Kurt M. Landgraf – New President of Washington College

“Throughout his remarkable career, Kurt Landgraf has set himself apart from his peers as an exceptional leader and an exemplar of the values we seek to instill in our students, faculty, and community here at Washington College,” said Board Chair H. Lawrence Culp, Jr. “We believe his collaborative leadership style, his ability to craft ambitious and integrated strategies, and his operational experience will be an asset to Washington College.

“We are thrilled that such an exceptional candidate was available to lead our College in support of the groundbreaking work of our students and faculty,” Culp continued.

“I am deeply honored by the opportunity to join the Washington College community, and to continue the work of my predecessors in providing students with the best possible education,” said Landgraf. “To join the ranks of this storied and historic institution is a once-in-a-lifetime opportunity, and I’m certain that by working with the faculty, staff, student body, and board, as well as others in the community, we will be able to accomplish extraordinary things. And while new leadership always brings change, rest assured that President Sheila Bair’s exceptional work to address the national student debt crisis and to launch a comprehensive campaign will not only continue, but I hope will be energized and invigorated.”

Landgraf is well known to both the Washington College Board of Visitors and Governors and the most recent presidential search committee. In 2015, that search committee— proportionally comprised of faculty, senior staff, and board members—began its national search for a new president, considering nearly 400 candidates and seriously vetting nearly 60 contenders. During that process, Landgraf proved himself to be an outstanding candidate.

Landgraf comes to Washington College with a decades-long résumé as a senior executive with DuPont (including serving as Chief Operating Officer, Chief Financial Officer, Chairman of DuPont Europe Middle East and Africa, Chairman and CEO of DuPont Pharmaceutical Company and CEO of DuPont Merck Company), and a 13-year tenure as President and CEO of ETS, one of the world’s leading providers of measurement programs and evaluations for schools, including both the K-12 and higher education communities.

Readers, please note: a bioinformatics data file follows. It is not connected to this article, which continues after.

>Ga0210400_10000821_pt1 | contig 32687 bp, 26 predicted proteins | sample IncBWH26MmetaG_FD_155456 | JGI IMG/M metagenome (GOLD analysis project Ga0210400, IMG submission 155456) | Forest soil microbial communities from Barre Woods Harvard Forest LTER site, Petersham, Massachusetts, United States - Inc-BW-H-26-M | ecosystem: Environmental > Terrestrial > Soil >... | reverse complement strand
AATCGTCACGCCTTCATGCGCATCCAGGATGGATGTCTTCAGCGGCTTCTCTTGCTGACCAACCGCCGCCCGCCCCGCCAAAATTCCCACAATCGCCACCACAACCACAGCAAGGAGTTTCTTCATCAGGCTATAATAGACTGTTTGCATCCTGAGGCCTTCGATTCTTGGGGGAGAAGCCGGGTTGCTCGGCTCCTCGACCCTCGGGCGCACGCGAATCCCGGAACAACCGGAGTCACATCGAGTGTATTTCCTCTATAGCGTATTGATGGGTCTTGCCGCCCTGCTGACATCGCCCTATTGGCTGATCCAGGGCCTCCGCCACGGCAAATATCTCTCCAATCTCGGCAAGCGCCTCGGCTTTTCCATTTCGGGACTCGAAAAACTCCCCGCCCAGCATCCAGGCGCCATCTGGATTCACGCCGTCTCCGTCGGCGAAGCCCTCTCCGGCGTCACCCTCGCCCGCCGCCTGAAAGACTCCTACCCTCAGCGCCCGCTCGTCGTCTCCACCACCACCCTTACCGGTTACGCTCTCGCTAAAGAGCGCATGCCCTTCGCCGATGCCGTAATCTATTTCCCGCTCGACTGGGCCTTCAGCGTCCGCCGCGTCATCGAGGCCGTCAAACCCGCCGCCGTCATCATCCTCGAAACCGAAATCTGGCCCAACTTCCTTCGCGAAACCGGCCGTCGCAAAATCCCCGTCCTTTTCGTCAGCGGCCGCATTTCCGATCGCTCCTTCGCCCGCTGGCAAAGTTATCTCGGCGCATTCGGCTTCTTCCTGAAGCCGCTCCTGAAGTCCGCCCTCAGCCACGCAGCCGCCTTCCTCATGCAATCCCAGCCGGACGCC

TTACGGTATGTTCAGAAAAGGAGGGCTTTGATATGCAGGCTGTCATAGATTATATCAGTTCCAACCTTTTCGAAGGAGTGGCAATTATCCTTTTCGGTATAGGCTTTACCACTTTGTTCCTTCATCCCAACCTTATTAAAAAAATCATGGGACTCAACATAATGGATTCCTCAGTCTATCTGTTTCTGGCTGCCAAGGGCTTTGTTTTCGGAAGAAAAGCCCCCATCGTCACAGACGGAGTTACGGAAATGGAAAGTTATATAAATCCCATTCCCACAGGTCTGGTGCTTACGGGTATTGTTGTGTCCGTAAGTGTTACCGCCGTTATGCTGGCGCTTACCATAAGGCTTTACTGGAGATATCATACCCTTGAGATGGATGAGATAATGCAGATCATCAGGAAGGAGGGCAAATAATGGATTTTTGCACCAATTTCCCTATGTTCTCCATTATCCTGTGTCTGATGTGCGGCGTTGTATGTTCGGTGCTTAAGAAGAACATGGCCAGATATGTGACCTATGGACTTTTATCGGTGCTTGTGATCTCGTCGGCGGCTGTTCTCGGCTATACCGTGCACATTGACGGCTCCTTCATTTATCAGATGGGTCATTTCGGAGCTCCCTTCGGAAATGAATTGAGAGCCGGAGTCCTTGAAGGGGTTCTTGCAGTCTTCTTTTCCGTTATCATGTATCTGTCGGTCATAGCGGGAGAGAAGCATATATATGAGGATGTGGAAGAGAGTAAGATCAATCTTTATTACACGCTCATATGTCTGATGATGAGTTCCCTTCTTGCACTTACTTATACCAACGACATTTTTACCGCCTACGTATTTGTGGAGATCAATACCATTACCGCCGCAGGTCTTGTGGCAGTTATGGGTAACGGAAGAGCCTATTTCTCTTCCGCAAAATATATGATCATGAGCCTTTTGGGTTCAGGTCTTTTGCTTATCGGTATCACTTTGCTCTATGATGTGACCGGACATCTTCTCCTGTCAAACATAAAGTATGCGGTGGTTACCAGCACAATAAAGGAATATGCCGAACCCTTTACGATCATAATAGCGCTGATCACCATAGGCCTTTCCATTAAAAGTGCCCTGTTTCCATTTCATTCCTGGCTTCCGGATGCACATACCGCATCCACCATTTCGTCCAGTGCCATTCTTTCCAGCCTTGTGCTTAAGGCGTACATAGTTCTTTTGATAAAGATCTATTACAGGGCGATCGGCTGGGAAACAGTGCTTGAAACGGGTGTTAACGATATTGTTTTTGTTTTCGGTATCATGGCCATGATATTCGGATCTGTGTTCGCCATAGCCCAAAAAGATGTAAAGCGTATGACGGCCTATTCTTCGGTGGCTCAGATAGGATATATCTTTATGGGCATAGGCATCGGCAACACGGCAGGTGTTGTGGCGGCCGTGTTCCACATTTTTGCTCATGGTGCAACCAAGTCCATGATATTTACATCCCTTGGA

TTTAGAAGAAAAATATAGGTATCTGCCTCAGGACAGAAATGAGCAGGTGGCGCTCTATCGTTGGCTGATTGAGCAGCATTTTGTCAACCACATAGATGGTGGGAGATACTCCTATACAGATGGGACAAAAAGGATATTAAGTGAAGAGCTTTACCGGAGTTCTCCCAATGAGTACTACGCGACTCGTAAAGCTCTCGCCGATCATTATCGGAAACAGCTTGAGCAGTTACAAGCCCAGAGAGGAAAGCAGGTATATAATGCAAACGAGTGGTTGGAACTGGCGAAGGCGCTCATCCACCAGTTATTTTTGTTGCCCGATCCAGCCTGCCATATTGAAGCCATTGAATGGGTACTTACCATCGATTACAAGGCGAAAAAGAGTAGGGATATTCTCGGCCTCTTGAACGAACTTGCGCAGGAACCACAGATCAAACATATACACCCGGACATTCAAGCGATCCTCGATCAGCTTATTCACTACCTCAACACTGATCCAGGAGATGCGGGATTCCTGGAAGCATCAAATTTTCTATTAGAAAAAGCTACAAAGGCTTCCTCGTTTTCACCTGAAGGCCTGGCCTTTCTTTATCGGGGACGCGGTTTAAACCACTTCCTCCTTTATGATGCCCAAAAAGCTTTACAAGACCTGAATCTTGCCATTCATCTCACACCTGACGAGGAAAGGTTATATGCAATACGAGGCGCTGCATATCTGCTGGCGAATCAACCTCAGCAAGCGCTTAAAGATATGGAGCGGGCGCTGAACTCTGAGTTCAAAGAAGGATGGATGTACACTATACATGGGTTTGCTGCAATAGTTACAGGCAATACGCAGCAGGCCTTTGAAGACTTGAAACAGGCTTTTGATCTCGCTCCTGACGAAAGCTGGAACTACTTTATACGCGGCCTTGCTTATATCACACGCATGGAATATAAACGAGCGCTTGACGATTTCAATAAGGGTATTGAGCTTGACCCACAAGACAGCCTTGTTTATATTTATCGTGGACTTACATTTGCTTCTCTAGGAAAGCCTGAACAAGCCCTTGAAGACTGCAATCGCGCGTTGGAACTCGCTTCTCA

Currently, Landgraf serves as a member of the boards of directors for Corning Incorporated and the Louisiana-Pacific Corporation. He has also served as President of the National Consortium for Graduate Degrees for Minorities in Engineering and Science, and was nominated, confirmed, and served as Vice Chairman of the Higher Education Commission for the State of New Jersey, the state’s governing body for higher education institutions.

“Kurt Landgraf’s vision of cooperative co-governance will be a strong foundation from which to work together as a campus, and he has already shown a willingness to embrace the Washington College strategic plan. I’m certain his leadership will lend our campus and community essential guidance, and assist us in every facet of operations, from helping fight the national student debt crisis, to accomplishing our unprecedented fundraising goals as part of our Forge a Legacy campaign,” said Jonathan McCollum, Chair of the Washington College Faculty Council and Chair of the Department of Music. “It is a pleasure to welcome President-elect Landgraf to campus, and I look forward to working with him to continue instilling in our students the core values of Washington College: critical thinking, effective communication and deep, abiding moral courage.”

“Kurt is an exceptional leader who has an impressive record of success in higher education and the corporate world. At ETS, he did a remarkable job advancing its social mission, reimagining the future of the organization, and building a strong organization and culture,” said Robert Murley, who served as Chair of the ETS Board of Directors for four years during President Landgraf’s tenure as CEO, and who has been an ETS board member for nearly 18 years. “As a result of his leadership and his commitment to diversity and to ensuring fairness and equity in assessment, promising students have been able to realize their dreams to attend college and graduate school regardless of their financial circumstances. Washington College is fortunate to have him as its next president.”

About Washington College

Founded in 1782, Washington College is the tenth oldest college in the nation and the first chartered under the new Republic. It enrolls approximately 1,450 undergraduates from more than 35 states and a dozen nations. With an emphasis on hands-on, experiential learning in the arts and sciences, and more than 40 multidisciplinary areas of study, the College is home to nationally recognized academic centers in the environment, history, and writing. Learn more at washcoll.edu.

 

Two Innovative Scholarship Programs at WC Get $715,000 Boost

Washington College President Sheila Bair today announced an additional $715,000 that will support two of the school’s most innovative scholarship programs, Dam the Debt and George’s Brigade. The additional funding brings the programs, which President Bair inaugurated two years ago, to $1.25 million and $5.7 million, respectively.